The final paragraph is the most important one, and it’s also the one in which the language is most likely to undergo significant alterations. The governor has stated his intention to do away with forward guidance – the practice of offering hints on which way rates are likely to go next, or how long they might stay at a given level. “The key we’ll be looking for is to see if there’s any forward information at all,” said Bank of Montreal chief economist Douglas Porter.
Does the end of forward guidance mean that the language characterizing the Bank’s stance as neutral has to be removed? Not necessarily – because one could also make the argument that the Bank isn’t providing much in the way of forward guidance at present by having a data-dependent neutral bias. As previously written, the omission of a phrase indicating that interest rates could go up or down depending on the data flow is merely an affirmation that interest rates could up or down depending on the data flow. Removing this phrase would merely change an explicit data-dependent neutral bias into an implicit one.
However, Poloz’s discussion paper and comments in the press seem to be conditioning the market for a change in this final paragraph, so it would be rather surprising if there isn’t one.
“Any word changes will be aimed at providing less clarity, not more,” said CIBC’s Shenfeld. “Markets will get fewer clues, particularly now that the global economy’s course is increasingly vague.”
THE MONETARY POLICY REPORT
Four times a year, the Bank of Canada updates its projections and offers a detailed look at what it thinks about the Canadian economy, the global economy (in particular, the American economy), and a host of other pertinent issues.
After July’s torrid economic data, many economists were revising their targets for Q3 GDP growth upwards to well above the Bank of Canada’s forecast of 2.5 per cent. August’s underwhelming data have caused those projections to fall back down to earth, and as such, monetary policy-makers’ estimate looks quite prescient.
“I expect the Bank will be happy with its Q3 call, as the recent data flow has disappointed,” said TD senior economist Randall Bartlett.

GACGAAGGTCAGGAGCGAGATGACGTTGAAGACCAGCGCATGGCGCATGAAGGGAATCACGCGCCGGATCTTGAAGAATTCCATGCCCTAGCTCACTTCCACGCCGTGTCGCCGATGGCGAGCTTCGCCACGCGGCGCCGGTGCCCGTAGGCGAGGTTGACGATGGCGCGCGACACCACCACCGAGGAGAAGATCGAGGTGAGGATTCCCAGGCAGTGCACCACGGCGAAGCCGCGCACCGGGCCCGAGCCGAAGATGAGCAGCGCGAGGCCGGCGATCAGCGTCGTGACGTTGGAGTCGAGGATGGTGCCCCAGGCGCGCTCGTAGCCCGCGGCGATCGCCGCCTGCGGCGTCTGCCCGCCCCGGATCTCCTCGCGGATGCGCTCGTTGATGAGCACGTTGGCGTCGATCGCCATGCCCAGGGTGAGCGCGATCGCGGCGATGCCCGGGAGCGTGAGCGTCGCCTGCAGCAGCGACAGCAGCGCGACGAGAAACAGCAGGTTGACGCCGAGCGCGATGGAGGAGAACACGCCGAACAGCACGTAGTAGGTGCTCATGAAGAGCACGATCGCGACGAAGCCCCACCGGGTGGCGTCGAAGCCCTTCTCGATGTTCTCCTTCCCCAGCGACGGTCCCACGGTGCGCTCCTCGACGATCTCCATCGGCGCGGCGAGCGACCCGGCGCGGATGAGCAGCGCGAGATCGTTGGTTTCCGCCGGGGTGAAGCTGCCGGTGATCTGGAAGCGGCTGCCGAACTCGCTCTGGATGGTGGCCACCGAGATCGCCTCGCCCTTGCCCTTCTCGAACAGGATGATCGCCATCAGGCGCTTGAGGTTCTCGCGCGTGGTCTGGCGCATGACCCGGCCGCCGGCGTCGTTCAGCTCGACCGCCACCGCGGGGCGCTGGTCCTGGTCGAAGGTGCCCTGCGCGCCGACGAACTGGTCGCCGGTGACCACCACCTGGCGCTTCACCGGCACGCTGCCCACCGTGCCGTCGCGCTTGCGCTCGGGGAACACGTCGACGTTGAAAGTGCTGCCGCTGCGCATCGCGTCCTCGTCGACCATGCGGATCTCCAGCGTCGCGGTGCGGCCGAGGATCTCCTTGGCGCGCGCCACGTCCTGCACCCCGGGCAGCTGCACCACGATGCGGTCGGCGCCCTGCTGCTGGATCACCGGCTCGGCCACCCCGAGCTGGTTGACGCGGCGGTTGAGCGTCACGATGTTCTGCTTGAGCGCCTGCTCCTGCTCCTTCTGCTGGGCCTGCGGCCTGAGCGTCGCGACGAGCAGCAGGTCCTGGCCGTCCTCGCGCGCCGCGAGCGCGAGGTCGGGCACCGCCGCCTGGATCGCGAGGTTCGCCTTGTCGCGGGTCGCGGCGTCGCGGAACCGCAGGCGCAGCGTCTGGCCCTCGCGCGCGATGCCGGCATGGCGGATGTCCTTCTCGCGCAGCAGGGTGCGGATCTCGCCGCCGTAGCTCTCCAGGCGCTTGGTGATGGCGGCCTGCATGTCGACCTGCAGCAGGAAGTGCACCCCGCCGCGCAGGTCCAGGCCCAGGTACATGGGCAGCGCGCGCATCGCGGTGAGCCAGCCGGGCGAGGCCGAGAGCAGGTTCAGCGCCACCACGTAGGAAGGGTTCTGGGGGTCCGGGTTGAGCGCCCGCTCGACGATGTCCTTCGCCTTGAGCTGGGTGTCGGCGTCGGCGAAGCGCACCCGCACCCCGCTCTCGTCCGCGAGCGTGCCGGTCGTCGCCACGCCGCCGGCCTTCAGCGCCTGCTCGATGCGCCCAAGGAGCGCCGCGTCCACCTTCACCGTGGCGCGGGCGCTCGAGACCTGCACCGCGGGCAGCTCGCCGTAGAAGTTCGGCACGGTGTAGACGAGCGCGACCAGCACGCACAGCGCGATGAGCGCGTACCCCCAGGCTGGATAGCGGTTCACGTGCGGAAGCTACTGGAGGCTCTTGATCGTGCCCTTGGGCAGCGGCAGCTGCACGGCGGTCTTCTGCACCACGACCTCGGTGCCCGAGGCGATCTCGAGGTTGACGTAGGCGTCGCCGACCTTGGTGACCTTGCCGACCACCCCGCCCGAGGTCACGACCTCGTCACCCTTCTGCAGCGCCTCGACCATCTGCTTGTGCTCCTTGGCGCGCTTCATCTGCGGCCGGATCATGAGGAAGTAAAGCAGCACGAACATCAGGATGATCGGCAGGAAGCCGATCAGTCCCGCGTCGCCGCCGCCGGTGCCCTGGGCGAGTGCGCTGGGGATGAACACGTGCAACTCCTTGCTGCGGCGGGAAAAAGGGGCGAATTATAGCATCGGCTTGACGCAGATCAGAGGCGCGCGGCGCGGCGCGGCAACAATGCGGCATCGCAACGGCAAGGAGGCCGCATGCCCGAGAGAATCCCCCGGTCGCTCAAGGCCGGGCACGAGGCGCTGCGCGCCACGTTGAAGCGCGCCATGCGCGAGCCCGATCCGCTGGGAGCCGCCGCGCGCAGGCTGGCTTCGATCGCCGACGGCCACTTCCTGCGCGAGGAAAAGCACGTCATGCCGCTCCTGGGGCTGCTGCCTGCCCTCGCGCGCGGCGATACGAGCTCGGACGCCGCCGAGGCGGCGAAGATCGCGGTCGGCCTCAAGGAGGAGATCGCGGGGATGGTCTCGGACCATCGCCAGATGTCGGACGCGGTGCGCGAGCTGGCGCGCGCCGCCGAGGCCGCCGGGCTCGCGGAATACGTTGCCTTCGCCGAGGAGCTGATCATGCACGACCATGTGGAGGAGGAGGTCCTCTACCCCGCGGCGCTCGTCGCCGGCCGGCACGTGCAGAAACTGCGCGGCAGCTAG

As mentioned, the Bank will also publish an underlying inflation rate. Monetary policy-makers have engaged in similar thought experiments in the past, stripping out some components that aren’t behaving well, so to speak, in order to provide what they believe to be a more accurate take on inflationary pressures.
However, the governing council always cautions that these modified inflation rates are only useful looking backwards; that there’s no reason to believe the elements excluded shouldn’t be included going forward. As such, this underlying inflation rate is best understood as granular (and perhaps unnecessary) way of confirming the Bank’s thoughts on inflation – that it’s not really as high as the core rate makes it out to be.
“You have to be careful to not just take out the elements that go against your stance on inflation,” said CIBC’s Shenfeld. “The core rate was designed to be a measure that would filter out temporary effects and look at sustained pressures.”
“This underlying inflation rate may create more confusion as to what the Bank’s focus is on,” added TD’s Bartlett. “Alternative measures of core might muddy the waters a bit.”
In the October MPR, the Bank lays out its estimate for potential growth and also makes revisions to previous years. Don’t expect these to change by a substantial amount, though the Bank could elect to show that economic slack didn’t narrow that much in the first half of the year by boosting its estimate for potential growth in 2014 slightly, to two per cent from 1.9 per cent.
The Bank might also use this MPR to take an in-depth look at how lower oil prices affect the Canadian economy, and provide further detail on the “new neutral” for the overnight rate outlined by senior deputy Wilkins in a recent speech.